Published: Tue, March 24, 2020
Health Care | By Cedric Leonard

Coronavirus outbreak: A little upset with China, says Donald Trump

Coronavirus outbreak: A little upset with China, says Donald Trump

"For weeks, President Trump has been told by reporters, members of Congress, health experts and members of his own administration not to use the term 'Chinese virus.' And when confronted publicly, he rejected expert opinions and repeatedly doubled down on the term, defending it as appropriate and one he said Asian Americans would welcome".

President Trump on Monday evening said it is imperative that Asian Americans do not experience harassment amid the COVID-19 coronavirus pandemic.

"And do you think, using the term "Chinese virus", that puts Asian-Americans at risk, that people might target them?"

US President Donald Trump says people of Asian origin should not be blamed for the spread of the coronavirus. They're working closely with us to get rid of it. "I want to be accurate", Trump said at the time.

Trump repeated his remarks at a news conference with his coronavirus task force.

Supermarket cuts fuel prices by up to 12p a litre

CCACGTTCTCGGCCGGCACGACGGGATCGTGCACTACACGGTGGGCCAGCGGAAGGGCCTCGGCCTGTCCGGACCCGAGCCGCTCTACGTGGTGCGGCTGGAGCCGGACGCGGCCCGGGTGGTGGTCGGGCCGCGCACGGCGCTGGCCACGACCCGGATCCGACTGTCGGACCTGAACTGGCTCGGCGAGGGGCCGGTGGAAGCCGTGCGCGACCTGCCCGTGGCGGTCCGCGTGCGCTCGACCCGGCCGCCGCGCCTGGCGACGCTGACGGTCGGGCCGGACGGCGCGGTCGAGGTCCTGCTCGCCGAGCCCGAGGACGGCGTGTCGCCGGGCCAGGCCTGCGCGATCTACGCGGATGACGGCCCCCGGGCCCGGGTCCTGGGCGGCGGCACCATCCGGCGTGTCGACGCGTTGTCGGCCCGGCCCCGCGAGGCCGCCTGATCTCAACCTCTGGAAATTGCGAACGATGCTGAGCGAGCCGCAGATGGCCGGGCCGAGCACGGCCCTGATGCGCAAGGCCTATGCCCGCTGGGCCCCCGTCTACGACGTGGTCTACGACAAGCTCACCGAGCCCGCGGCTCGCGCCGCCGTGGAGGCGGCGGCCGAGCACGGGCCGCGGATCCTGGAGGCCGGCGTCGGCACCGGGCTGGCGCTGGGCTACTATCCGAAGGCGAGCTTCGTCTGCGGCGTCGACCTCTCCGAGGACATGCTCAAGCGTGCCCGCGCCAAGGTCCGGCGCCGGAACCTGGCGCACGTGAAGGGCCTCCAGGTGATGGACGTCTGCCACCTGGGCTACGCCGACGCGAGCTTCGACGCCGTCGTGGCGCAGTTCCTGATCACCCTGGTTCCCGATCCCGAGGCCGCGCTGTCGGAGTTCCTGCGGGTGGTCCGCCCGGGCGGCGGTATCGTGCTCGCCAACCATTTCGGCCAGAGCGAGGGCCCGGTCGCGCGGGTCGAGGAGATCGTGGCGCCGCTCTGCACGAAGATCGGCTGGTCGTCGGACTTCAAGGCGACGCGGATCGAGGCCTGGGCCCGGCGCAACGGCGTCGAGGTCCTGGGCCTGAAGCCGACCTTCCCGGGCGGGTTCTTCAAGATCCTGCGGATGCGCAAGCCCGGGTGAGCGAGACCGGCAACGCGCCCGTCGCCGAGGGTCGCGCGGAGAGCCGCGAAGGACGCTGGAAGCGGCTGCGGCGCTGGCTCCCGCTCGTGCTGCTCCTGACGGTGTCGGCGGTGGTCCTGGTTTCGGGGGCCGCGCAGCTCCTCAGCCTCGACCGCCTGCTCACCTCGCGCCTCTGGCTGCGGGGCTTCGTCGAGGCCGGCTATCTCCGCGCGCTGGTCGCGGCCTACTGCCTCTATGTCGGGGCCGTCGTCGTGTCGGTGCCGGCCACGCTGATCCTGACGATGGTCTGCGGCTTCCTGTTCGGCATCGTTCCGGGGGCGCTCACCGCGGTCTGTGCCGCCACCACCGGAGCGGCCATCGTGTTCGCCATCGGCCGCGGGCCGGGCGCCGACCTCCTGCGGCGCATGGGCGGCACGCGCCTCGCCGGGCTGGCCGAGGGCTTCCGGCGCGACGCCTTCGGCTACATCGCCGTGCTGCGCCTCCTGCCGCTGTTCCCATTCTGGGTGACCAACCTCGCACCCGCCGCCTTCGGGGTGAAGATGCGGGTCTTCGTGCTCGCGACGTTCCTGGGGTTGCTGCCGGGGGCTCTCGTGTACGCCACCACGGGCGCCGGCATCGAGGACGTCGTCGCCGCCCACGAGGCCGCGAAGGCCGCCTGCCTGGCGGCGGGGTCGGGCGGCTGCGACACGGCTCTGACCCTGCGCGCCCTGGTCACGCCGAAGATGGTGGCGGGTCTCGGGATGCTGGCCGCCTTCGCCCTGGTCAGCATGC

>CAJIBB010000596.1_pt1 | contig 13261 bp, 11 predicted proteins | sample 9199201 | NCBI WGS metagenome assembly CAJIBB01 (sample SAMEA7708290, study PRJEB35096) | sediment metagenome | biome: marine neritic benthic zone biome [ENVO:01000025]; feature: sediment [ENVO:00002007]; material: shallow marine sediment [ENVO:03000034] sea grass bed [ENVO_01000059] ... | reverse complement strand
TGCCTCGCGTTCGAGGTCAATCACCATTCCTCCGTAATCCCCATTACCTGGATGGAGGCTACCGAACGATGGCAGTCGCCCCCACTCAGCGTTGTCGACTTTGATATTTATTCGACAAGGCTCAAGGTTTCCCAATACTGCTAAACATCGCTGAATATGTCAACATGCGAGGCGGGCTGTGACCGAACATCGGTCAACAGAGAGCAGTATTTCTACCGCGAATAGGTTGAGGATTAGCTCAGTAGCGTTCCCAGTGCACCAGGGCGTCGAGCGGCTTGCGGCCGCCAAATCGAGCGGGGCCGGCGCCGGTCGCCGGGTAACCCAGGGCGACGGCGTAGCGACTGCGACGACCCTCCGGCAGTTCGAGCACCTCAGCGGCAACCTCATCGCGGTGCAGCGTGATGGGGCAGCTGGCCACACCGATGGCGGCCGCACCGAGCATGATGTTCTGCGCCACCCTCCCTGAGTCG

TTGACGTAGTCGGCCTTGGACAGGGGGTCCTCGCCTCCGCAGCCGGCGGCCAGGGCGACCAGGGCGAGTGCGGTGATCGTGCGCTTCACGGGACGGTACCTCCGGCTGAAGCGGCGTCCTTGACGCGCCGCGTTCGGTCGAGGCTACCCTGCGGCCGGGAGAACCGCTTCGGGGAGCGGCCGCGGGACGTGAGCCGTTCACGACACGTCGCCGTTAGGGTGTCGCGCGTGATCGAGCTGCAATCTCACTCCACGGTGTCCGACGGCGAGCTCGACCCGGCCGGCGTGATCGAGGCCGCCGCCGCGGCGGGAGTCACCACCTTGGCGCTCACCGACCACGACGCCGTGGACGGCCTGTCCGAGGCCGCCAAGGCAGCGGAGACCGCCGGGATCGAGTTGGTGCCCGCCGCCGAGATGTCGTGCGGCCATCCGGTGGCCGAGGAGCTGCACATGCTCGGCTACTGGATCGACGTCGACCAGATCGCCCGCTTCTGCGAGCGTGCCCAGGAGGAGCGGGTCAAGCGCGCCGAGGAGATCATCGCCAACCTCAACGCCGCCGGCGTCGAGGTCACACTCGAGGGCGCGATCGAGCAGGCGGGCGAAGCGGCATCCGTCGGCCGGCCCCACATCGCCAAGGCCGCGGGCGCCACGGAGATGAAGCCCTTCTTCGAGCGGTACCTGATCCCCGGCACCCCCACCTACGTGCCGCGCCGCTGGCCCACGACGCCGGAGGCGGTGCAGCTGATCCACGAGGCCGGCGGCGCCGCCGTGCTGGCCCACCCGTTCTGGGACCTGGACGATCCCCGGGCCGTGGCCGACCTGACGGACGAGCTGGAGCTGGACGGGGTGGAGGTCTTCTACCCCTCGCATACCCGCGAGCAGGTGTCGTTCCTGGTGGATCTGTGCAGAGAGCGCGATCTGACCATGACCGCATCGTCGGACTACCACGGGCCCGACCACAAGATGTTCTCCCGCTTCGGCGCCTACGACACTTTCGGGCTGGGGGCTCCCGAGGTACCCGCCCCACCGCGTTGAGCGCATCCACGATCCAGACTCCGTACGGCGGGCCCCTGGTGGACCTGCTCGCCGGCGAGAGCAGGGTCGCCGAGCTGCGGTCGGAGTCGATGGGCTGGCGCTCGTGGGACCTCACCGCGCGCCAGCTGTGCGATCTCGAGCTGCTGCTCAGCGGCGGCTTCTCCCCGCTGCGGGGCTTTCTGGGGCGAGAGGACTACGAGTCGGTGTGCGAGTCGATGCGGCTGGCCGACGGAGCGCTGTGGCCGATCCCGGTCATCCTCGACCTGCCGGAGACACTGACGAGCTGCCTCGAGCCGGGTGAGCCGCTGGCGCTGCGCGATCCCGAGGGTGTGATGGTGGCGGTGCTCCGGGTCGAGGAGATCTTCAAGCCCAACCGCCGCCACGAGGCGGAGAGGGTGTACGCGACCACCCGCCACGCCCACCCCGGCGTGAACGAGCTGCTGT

Usually, an increase in excise duty leads to a rise in the prices of the two fuels. "Don't push people to the brink", he tweeted. These were last raised by ₹2 each on 14 March when, too, global oil prices declined sharply amid fears of a recession.

China reacted strongly when Trump first used the "Chinese virus" label in his Twitter post last week.

Some social media users, however, criticized President Trump's tweets- noting that the president has consistently referred to Covid-19 as the "Chinese Virus".

"It seems that there could be a little bit of nasty language toward the Asian-Americans in our country and I don't like that at I just wanted to make that point, because they're blaming China, and they are making statements to great American citizens that happened to be of Asian heritage, and I'm not gonna let that happen".

Over the past few days there's been a noticeable uptick in conservatives using the terms "Wuhan virus" and "Chinese virus", according to a new report from The Atlantic Council's Digital Forensic Research Lab provided exclusively to Axios.

"Instead of using the internationally recognized name of the virus, these officials have adopted names with geographic references, typically referring to its emergence in China", she said.

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